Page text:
"That's the truth." Why Australia's gun laws matter to the NRA.

After every mass shooting in the United States, the narrative plays out the same way.

Many people cry out for changes to America’s gun laws.

Many others shout that guns don’t kill people, people kill people. Oh, and have you heard of the second amendment?

Listen to Mamamia’s daily news podcast, The Quicky, on why the NRA are interested in Australian politics. Post continues after audio.

Those who want gun laws say that change can make a difference. Without the guns, there would be less opportunity to kill in such large numbers. They point to another country that successfully transformed its gun legislation: Australia.

And it is that example that may be the reason powerful American gun lobby the National Rifle Association (NRA) bothered to meet with One Nation’s James Ashby and Steve Dickson – a meeting that rocked Australian politics when it was revealed by an Al Jazeera investigation this week.

In the latest footage released from the investigation, Pauline Hanson’s chief of staff James Ashby and Senate candidate Steve Dickson are shown visiting a gun shop.

“I lost all my guns,” Dickson says, referring to Australia’s buyback scheme after the Port Arthur massacre. “Mate, that was a bad time for us. It was like hell on earth.”

Later, Dickson tells senior members of the National Shooting Sports Foundation how political correctness is affecting Australia’s gun laws.



“By killing (political correctness) in our country, we’ll kill it in your country,” he says. “If I said that to the public I’d probably lose everything I ever worked for in my life, but that’s the truth.”

Australia already has its own gun lobby, and per capita it spent more than the NRA did in 2018.

But in Al Jazeera’s How To Sell A Massacre investigation, senior NRA lobbyist Brandi Graham lamented Australia’s swift and successful gun law change after the Port Arthur massacre in 1996 as a constant obstruction to the group’s lobbying efforts.


Pumping money in Australian politics to influence a relaxation of these laws would render one of US gun restriction advocates’ go-to points moot.

There has been no evidence of money changing hands and if it did so now, it would be illegal due to new laws implemented late last year by the federal government to ban foreign contributions to election campaigns and political parties.

But the fact that One Nation approached the NRA in the first case is interesting, according to WA Today political reporter Nathan Hondros.

Hondros told Mamamia‘s daily news podcast The Quicky that One Nation’s excuse for meeting with the NRA is because they’re strapped for cash.

“They’re not backed by big business, they’re not backed by unions and they’re always saying ‘Well, we don’t have that much money to campaign’. That is the excuse that they’re giving,” he told host Claire Murphy.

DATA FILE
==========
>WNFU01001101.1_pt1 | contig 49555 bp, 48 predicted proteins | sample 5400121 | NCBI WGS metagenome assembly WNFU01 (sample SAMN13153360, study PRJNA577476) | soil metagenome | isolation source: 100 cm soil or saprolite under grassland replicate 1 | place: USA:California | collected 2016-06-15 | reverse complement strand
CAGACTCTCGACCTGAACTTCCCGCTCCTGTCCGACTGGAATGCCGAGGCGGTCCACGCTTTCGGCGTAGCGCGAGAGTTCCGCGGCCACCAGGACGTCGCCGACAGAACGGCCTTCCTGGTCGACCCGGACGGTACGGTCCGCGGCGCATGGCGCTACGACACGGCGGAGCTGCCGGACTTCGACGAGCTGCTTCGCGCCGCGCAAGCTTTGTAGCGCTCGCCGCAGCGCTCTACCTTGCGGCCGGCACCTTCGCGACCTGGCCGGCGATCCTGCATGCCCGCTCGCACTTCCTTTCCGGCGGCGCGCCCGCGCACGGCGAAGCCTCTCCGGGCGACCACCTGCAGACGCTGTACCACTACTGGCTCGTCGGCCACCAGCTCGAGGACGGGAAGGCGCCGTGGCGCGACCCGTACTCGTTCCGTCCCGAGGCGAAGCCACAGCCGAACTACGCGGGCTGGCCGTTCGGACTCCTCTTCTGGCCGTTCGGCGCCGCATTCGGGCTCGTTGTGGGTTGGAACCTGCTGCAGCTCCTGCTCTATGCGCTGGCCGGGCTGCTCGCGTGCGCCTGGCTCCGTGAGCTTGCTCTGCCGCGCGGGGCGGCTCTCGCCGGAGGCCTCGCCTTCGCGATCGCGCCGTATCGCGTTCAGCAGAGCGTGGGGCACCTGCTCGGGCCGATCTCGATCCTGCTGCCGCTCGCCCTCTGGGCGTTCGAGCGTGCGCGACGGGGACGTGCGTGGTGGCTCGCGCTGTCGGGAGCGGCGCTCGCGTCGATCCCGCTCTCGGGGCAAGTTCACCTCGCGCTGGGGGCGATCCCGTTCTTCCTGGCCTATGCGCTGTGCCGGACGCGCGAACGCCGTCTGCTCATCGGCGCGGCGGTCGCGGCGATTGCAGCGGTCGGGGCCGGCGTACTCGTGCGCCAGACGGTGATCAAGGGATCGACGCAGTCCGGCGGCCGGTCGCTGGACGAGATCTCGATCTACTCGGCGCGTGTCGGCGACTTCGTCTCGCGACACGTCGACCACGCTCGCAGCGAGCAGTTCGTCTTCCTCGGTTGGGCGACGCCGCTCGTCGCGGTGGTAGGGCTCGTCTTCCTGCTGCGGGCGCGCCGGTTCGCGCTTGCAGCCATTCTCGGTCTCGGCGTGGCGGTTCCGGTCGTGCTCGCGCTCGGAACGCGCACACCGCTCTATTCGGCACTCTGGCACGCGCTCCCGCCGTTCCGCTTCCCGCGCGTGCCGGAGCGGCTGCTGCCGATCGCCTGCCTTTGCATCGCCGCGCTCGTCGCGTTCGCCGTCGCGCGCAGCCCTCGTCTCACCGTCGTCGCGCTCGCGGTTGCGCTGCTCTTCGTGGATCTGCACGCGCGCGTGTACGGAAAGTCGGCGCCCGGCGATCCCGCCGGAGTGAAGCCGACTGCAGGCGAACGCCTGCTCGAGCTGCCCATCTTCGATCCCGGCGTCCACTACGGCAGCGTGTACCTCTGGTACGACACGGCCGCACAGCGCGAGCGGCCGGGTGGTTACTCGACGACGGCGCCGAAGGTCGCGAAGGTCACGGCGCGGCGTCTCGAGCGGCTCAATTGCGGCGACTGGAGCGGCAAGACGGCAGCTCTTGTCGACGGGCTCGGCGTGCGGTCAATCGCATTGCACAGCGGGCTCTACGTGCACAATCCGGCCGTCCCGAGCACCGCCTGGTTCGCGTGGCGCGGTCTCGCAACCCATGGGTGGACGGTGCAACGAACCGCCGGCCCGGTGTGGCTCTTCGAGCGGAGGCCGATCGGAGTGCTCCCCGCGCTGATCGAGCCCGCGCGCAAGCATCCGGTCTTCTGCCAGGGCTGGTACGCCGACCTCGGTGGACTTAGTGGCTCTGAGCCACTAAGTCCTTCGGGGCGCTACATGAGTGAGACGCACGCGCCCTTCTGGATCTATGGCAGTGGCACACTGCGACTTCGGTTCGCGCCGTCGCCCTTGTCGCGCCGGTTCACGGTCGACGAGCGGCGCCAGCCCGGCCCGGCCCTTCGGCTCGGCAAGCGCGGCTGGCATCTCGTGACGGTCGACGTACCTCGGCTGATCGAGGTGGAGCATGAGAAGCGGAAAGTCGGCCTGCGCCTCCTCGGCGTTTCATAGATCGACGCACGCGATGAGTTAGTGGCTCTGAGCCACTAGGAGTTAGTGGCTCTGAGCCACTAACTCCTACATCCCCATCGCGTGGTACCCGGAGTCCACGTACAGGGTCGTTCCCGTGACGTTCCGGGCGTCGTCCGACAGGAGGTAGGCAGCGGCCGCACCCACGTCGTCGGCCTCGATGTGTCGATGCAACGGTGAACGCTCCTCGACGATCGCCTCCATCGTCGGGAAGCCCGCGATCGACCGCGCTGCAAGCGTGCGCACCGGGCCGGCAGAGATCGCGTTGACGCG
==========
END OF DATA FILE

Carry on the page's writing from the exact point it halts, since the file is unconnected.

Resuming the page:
One Nation members James Ashby and Steve Dickson were filmed discussing weakening Australia’s gun laws with funding from the NRA.

In Al Jazeera's coverage, Ashby is filmed suggesting that $10m of funding would help the party "pick up eight Senate seats", which Dickson explained would mean One Nation would have the Government "by the balls".

But with the release of this investigation, they're unlikely to have anything by the balls.

On Thursday, Al Jazeera released a video of One Nation leader Pauline Hanson appearing to insinuate Port Arthur, Australia's worst mass shooting, was a government conspiracy.

Her peddling of conspiracies was, as Hondros said, "crackers".

The investigation could fatally wound One Nation in Australia's upcoming federal election as major parties confirm that they will list One Nation low or at the bottom of their how-to-vote cards.


Prime Minister Scott Morrison has confirmed the Liberals will preference One Nation below the Labor Party. Labor have committed to putting One Nation last.

Hondros explained that ranking on how-to-vote cards can make all the difference for smaller political parties.

"Where you sit on the list of preferences means that if you don't have enough votes to get elected in your own right, depending on where you sit compared to other parties that don't have enough to get elected in their own right... For instance the Liberal party's preferences could push you ahead of other candidates," he said.

"Because all the minor parties really depend on preferences, where they sit in the order determines whether they get elected or not."

And it could have wider consequences across Australian politics.

"It's also important for Scott Morrison because he's trying to send a message to his voters to say 'We don't support this party, they're worse than the Labor Party, they're worse than anything you can imagine'.

"Now that's going to enrage One Nation of course because they do rely on certain flow of preferences from conservative parties like the Liberal Party, so it means they could miss out on getting elected."